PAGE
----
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COPD Energy Conservation: Building and Sustaining Energy with COPD

Energy is defined as the “ability to be active: the physical or mental strength that allows you to do things”. Inogen values the ability to be active for users of medical oxygen. Those users know not to take that physical or mental strength for granted, because it can be elusive when you are living with a breathing condition.

copd energy conservation

When living with COPD, energy becomes even more important than it seemed before. The key is building it, sustaining it, and conserving it, and this can be achieved via a series of smart lifestyle decisions.

It’s about eating properly to have energy, sleeping properly to build energy, and exercising when you have it. Energy and breathing go hand and hand, and Inogen’s goal is that its users have plenty of both.


The Inogen Better Breathing Blog always stresses the importance of a proper diet and eating the right foods for COPD energy conservation.

While plenty of foods will satisfy hunger immediately, foods with protein tend to provide energy for longer. Those foods include:

  • Fresh fruits and vegetables
  • Legumes and nuts
  • Fish and poultry
  • Low fat or fat-free dairy products

Protein is to be sought out, but any foods that cause bloating should be eaten in moderation or avoided altogether.

Foods that tend to cause bloating also complicate breathing because of the pressure put on the diaphragm. More energy is expended by your body to keep a steady breathing rate, and so you’re likely to get exhausted quicker.


This list of foods includes some of the most common foods that cause bloating, but everyone reacts differently to different foods. So it’s important to know how your own body is feeling after eating different foods.


As with eating, getting proper sleep comes down to many little decisions. And it’s common among Americans to not get the necessary 7 to 9 hours of sleep per night.

The American Thoracic Society reports that sleep disturbances are highly prevalent among people with COPD, with as many as 50% of all COPD patients reporting some type of significant sleep problem. There’s no easy fix, because COPD patients have to consider their breathing, their medical oxygen, and any other number of bodily triggers. But for many of them, there’s an untapped source of energy sitting right there in the bedroom.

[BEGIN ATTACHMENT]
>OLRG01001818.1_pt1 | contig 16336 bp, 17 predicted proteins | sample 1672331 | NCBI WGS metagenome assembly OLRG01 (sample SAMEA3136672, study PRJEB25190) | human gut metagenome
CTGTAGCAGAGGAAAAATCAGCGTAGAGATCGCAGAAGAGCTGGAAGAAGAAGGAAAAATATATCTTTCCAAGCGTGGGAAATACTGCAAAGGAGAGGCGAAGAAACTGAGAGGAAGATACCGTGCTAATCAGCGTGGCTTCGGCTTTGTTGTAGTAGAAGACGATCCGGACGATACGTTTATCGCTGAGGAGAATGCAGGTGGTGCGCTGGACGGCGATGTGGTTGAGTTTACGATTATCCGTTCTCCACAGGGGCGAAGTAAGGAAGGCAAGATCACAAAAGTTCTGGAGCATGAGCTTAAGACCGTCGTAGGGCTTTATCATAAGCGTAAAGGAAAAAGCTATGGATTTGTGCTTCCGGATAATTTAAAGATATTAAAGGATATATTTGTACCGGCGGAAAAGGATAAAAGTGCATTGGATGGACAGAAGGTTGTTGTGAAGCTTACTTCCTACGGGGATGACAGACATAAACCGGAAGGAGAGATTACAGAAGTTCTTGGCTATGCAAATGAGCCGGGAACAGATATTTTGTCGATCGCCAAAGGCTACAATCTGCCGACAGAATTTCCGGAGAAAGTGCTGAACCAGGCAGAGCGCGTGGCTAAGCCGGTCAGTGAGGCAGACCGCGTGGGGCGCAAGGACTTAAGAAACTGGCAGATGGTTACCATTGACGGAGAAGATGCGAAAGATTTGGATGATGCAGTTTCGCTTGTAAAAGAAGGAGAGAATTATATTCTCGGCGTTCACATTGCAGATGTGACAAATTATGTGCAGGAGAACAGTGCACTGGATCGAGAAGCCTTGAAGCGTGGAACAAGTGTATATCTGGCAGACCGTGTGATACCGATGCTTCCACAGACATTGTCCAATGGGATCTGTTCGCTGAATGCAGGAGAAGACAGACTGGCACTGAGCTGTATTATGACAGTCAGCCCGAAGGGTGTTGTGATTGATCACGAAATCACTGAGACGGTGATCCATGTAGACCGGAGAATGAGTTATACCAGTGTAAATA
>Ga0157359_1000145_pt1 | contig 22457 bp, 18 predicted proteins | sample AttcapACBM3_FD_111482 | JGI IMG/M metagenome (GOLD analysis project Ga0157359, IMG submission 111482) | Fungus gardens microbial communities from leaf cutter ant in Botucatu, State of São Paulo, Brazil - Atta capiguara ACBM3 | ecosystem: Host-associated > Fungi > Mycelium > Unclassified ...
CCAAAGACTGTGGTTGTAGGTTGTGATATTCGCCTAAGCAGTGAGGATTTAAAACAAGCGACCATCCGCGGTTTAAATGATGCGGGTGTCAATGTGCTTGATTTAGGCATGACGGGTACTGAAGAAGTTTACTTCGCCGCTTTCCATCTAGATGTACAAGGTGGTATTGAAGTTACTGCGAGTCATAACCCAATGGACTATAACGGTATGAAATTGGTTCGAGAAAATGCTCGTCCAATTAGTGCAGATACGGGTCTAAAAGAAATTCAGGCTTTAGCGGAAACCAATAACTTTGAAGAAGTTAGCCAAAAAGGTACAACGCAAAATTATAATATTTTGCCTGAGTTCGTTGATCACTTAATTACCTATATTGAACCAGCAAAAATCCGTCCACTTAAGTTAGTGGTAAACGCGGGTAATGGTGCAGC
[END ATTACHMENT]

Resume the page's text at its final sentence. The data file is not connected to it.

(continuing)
Sleep and/or rest are the most natural sources of energy, hence their importance. Many of our favorite drinks that give us energy, like soda and coffee, are artificial and have negative side effects – one of which is that they keep you up at night!

It’s not easy to just hop into bed at an earlier hour and all of a sudden get your necessary hours. Here are a few tips on how to get to bed earlier:

  • Establish a consistent sleep and wake time; stick to it, even on your days off.
  • Create a regular sleep ritual; take a hot bubble bath or read a steamy novel right before bed.
  • Fashion an environment conducive to sleep.  Keep your room dark and quiet; this means no TV!
  • Exercise regularly doing something you enjoy; avoid exercise at least 3 hours before bedtime.


Studies have shown that when you have COPD, regular physical activity can: decrease anxiety, reduce fatigue, and relieve shortness of breath. As a result, exercising becomes important for improving overall breathing, and energy is what you need in order to exercise regularly. Diet and sleep cannot be understated, because of the role they play in helping you build and sustain as much energy as possible.


BONUS: How to conserve energy from the Cleveland clinic. Use these tips to round out your plan for building and sustaining more energy.

Every person needs energy to go about his or her day. But COPD patients face a special challenge when it comes to energy. Everyday functions like getting around the house, or even breathing, become more exhaustive. That is why it is so important to know what saps your energy and what boosts your energy. Eating properly, sleeping properly, and exercising will get you a long way toward better energy and better overall breathing!


American Thoracic Society. Sleep Quality in COPD. 2014.
R GarrodE Paul, and J WedzichaSupplemental oxygen during pulmonary rehabilitation in patients with COPD with exercise hypoxaemia. Thorax. Jul 2000; 55(7): 539–543. doiPhoto Credit: Flickr, Treadmill
Photo Credit : Broccoli, Flickr, Steven Lilley



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